One day, when they were older, Larry came back and threw a party back at the “Wreck center”. At the end everyone had left except Francis and Nicole. Larry asks Francis to leave so he can have one last dance with Nicole. But instead of dancing he beats her up, and Francis was outside the whole time listening. Once the music stops, Nicole comes out and sees him there. She asks why he didn't protect her. Francis can't forgive himself so he forges his birth certificate and goes to war hoping to die, that is why he fell on the grenade. But it didn't work and he’s back home to finish his mission, but when he finds his “victim” his visit ends with a little twist.
Heroes was a well thought out book. It was also very unexpected. Robert Cormier does an excellent job keeping me interested in it and actually enjoying it. In Heroes it is very unusual how the main character wants to kill himself. I thought it was very interesting, and although it is a bad thing to want to kill yourself it kept the book very fast-paced. and I felt an emotional connection to Francis’ pain.
Although Heroes was a good book, I also read Chocolate Wars book by the same author, Robert Cormier, and disliked it very much. I think I didn't like it that much because in Heroes it was from one persons point of view while in his other book it was a variety of people narrating. Heroes was also better because unlike Chocolate Wars it had short, descriptive and action packed chapters. Heroes is definitely a must read. ( )
  br13almu | Sep 16, 2012 |
Francis Joseph Cassavant, an eighteen year-old World War II veteran, came home from the war without a face. While he was serving in France, a grenade blew off his face. Francis received the Silver Star for bravery after the war. He eventually journeyed home to Frenchtown in Monument. He realized, however, that his journey was not yet finished. He wanted to find a man. This was a man who he once admired and praised, but this man had also destroyed Francis’s life.
This book, Heroes, was enjoyable to read because I loved the mystery of finding out what had happen between Francis and his childhood hero. It was also entertaining that author, Robert Cormier, left you hanging and with questions at the end of the story. Reading about this character’s experience, made me wonder how it would be to have to live without a face. The mood of this book is definitely dark and gloomy. I would have liked this book to be longer. I wanted it to go into more details about what followed the incident at of the story. This book is different from any of the other books that I’ve read. I am not usually fond of books with heavy topics. However, this one got me hooked. I have never read a book similar to Heroes, but I would certainly enjoy reading another book with this genre of fiction. Overall, I would rate this book a four out of five stars.
  br13alma | Sep 14, 2012 |
Interesting story although i had trouble making out where it was actually set. It could have been France, Canada or America, I just didn't know. ( )
  wrichard | Mar 7, 2011 |
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To Chris Kloet, with thanks
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My name is Francis Joseph Cassavant and I have just returned to Frenchtown in Monument and the war is over and I have no face.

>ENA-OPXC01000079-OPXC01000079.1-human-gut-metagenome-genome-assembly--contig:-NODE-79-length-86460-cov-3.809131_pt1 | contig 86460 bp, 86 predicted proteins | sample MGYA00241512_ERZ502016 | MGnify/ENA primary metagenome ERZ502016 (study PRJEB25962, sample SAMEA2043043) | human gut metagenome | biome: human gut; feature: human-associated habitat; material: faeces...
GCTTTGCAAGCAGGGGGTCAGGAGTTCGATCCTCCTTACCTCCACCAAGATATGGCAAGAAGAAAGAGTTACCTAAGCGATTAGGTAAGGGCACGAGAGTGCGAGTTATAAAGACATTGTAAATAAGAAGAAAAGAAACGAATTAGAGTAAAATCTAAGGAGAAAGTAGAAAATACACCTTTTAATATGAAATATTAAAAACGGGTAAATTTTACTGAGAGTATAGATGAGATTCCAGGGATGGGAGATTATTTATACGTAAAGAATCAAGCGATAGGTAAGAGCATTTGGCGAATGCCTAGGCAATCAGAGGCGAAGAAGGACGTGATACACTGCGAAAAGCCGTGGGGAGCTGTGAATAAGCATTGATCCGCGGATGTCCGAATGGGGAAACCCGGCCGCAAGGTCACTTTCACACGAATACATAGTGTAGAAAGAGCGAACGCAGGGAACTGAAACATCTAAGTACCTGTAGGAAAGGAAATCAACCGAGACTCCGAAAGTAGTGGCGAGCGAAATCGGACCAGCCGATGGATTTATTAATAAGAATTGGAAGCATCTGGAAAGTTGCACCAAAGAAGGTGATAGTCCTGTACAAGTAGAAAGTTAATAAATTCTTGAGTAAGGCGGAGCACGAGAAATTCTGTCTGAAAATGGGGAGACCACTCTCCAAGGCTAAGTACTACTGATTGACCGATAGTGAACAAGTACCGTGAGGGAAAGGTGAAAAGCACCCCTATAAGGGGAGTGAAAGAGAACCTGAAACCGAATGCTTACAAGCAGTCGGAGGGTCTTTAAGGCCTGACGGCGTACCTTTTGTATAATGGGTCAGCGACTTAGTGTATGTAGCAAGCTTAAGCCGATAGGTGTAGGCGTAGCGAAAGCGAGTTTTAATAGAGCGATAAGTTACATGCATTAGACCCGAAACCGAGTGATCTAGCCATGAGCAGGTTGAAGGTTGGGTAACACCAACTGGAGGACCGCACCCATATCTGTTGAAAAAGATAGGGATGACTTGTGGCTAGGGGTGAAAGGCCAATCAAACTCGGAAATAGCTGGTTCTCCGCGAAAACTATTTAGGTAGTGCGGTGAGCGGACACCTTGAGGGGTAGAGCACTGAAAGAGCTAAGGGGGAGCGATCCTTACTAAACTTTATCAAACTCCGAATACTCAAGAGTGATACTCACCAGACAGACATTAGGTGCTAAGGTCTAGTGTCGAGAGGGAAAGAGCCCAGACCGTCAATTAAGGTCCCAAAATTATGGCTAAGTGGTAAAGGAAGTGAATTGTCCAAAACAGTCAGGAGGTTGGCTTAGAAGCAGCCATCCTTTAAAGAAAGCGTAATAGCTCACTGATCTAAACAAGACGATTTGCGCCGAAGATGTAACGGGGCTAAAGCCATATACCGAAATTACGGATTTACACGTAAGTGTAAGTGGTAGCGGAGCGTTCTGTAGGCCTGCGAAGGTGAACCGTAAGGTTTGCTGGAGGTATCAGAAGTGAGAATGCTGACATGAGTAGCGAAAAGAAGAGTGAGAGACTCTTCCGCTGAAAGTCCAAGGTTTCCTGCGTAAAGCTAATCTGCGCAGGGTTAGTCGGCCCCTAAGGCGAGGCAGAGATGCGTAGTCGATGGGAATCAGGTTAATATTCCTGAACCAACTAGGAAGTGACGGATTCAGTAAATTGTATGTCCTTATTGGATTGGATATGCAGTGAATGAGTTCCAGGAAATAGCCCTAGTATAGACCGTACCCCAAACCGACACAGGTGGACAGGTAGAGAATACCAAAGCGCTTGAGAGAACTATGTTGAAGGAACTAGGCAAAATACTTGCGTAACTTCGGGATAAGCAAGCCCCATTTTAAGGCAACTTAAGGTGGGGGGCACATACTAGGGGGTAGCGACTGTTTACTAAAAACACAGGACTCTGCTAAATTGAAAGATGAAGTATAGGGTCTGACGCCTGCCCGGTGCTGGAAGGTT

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Amazon.com Amazon.com Review (ISBN 0440227690, Mass Market Paperback)

Eighteen-year-old Francis Cassavant has returned from World War II an unwilling hero. Although he can still see and hear, a grenade has blown away his nose, his ears, his teeth, and his cheeks, leaving him faceless. Hiding his ghastly wounds with bandages and a white silk scarf, Francis welcomes the anonymity his mutilation brings him, for he has returned to his hometown with a secret mission--a plot for revenge (against his enemy Larry LaSalle) that he values more than his own life. Francis's eerily matter-of-fact acceptance of his hideous mien, along with his sweetness and selflessness, contrast sharply with his obsessive need for vengeance. No one recognizes him as the quiet kid who once loved Nicole Renard and hung out with fellow teens at the Wreck Center. LaSalle, formerly a charismatic youth leader, has also come back from the war a hero, and only Francis knows the dark side of this older man's concern for young people. But does LaSalle's one evil act wipe out all the good he has done? And is Francis just as guilty because he could have prevented it and didn't?

Robert Cormier--winner of the Margaret A. Edwards Award and many other honors--has once again crafted a riveting yarn of psychological suspense. Francis's story is revealed only gradually in hints that keep the reader guessing. Young teens will find it a quick and absorbing read, and older adolescents (and full-fledged adults, too) will relish pondering the many-sided ethical questions Cormier raises about heroism, guilt, and forgiveness. (Ages 13 to 16) --Patty Campbell

(retrieved from Amazon Mon, 30 Sep 2013 13:24:32 -0400)

(see all 4 descriptions)

After joining the army at fifteen and having his face blown away by a grenade in a battle in France, Francis returns home to Frenchtown hoping to find--and kill--the former childhood hero he feels betrayed him.

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Penguin Australia

An edition of this book was published by Penguin Australia.